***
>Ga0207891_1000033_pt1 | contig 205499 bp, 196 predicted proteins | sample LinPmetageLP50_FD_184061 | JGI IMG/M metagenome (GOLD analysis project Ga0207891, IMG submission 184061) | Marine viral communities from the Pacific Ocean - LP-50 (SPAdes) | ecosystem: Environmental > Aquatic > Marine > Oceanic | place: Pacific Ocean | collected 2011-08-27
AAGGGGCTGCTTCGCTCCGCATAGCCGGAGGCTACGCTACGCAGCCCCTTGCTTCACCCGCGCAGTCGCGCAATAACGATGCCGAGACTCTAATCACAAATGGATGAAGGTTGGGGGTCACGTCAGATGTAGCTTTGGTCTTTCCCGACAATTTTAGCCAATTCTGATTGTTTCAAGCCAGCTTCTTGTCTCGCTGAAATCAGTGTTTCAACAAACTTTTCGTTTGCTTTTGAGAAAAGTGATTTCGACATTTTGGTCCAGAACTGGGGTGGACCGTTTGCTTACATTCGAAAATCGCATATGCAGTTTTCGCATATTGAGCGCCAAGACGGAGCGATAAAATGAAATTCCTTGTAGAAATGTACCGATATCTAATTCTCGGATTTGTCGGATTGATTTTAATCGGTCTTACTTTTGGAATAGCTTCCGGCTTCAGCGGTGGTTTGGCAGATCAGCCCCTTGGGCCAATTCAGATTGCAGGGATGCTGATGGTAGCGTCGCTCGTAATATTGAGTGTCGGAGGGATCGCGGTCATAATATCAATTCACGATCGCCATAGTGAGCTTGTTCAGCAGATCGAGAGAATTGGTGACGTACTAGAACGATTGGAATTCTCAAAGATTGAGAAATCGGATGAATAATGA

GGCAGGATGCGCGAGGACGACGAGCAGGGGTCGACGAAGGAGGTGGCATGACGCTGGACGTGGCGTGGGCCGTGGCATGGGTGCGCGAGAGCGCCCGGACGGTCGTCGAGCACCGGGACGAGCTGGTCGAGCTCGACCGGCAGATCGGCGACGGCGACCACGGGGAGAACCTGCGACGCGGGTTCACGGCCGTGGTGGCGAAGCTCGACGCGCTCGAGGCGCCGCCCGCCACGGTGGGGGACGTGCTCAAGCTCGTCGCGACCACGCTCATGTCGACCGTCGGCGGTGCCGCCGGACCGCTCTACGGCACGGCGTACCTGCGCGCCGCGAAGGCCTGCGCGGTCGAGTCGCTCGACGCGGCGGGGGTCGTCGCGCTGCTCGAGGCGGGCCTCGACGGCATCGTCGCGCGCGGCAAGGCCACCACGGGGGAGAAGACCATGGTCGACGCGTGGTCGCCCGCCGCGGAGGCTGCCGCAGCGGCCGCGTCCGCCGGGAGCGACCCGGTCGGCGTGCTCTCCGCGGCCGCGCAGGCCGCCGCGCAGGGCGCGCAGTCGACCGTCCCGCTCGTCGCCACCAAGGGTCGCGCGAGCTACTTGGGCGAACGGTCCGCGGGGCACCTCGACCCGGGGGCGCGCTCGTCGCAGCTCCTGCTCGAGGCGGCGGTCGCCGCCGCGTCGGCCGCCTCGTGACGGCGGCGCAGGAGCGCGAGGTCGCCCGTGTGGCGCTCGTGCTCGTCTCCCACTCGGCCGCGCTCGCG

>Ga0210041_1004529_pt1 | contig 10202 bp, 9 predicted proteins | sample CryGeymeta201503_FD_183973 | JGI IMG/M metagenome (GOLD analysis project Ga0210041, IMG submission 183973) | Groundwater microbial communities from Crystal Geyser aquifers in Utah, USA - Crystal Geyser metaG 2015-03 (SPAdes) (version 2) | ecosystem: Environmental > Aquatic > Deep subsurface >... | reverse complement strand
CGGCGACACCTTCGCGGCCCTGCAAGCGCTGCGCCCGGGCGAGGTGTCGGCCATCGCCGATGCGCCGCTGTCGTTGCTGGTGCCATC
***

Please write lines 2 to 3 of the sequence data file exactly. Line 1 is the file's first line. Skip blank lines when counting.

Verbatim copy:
AAGGGGCTGCTTCGCTCCGCATAGCCGGAGGCTACGCTACGCAGCCCCTTGCTTCACCCGCGCAGTCGCGCAATAACGATGCCGAGACTCTAATCACAAATGGATGAAGGTTGGGGGTCACGTCAGATGTAGCTTTGGTCTTTCCCGACAATTTTAGCCAATTCTGATTGTTTCAAGCCAGCTTCTTGTCTCGCTGAAATCAGTGTTTCAACAAACTTTTCGTTTGCTTTTGAGAAAAGTGATTTCGACATTTTGGTCCAGAACTGGGGTGGACCGTTTGCTTACATTCGAAAATCGCATATGCAGTTTTCGCATATTGAGCGCCAAGACGGAGCGATAAAATGAAATTCCTTGTAGAAATGTACCGATATCTAATTCTCGGATTTGTCGGATTGATTTTAATCGGTCTTACTTTTGGAATAGCTTCCGGCTTCAGCGGTGGTTTGGCAGATCAGCCCCTTGGGCCAATTCAGATTGCAGGGATGCTGATGGTAGCGTCGCTCGTAATATTGAGTGTCGGAGGGATCGCGGTCATAATATCAATTCACGATCGCCATAGTGAGCTTGTTCAGCAGATCGAGAGAATTGGTGACGTACTAGAACGATTGGAATTCTCAAAGATTGAGAAATCGGATGAATAATGA

GGCAGGATGCGCGAGGACGACGAGCAGGGGTCGACGAAGGAGGTGGCATGACGCTGGACGTGGCGTGGGCCGTGGCATGGGTGCGCGAGAGCGCCCGGACGGTCGTCGAGCACCGGGACGAGCTGGTCGAGCTCGACCGGCAGATCGGCGACGGCGACCACGGGGAGAACCTGCGACGCGGGTTCACGGCCGTGGTGGCGAAGCTCGACGCGCTCGAGGCGCCGCCCGCCACGGTGGGGGACGTGCTCAAGCTCGTCGCGACCACGCTCATGTCGACCGTCGGCGGTGCCGCCGGACCGCTCTACGGCACGGCGTACCTGCGCGCCGCGAAGGCCTGCGCGGTCGAGTCGCTCGACGCGGCGGGGGTCGTCGCGCTGCTCGAGGCGGGCCTCGACGGCATCGTCGCGCGCGGCAAGGCCACCACGGGGGAGAAGACCATGGTCGACGCGTGGTCGCCCGCCGCGGAGGCTGCCGCAGCGGCCGCGTCCGCCGGGAGCGACCCGGTCGGCGTGCTCTCCGCGGCCGCGCAGGCCGCCGCGCAGGGCGCGCAGTCGACCGTCCCGCTCGTCGCCACCAAGGGTCGCGCGAGCTACTTGGGCGAACGGTCCGCGGGGCACCTCGACCCGGGGGCGCGCTCGTCGCAGCTCCTGCTCGAGGCGGCGGTCGCCGCCGCGTCGGCCGCCTCGTGACGGCGGCGCAGGAGCGCGAGGTCGCCCGTGTGGCGCTCGTGCTCGTCTCCCACTCGGCCGCGCTCGCG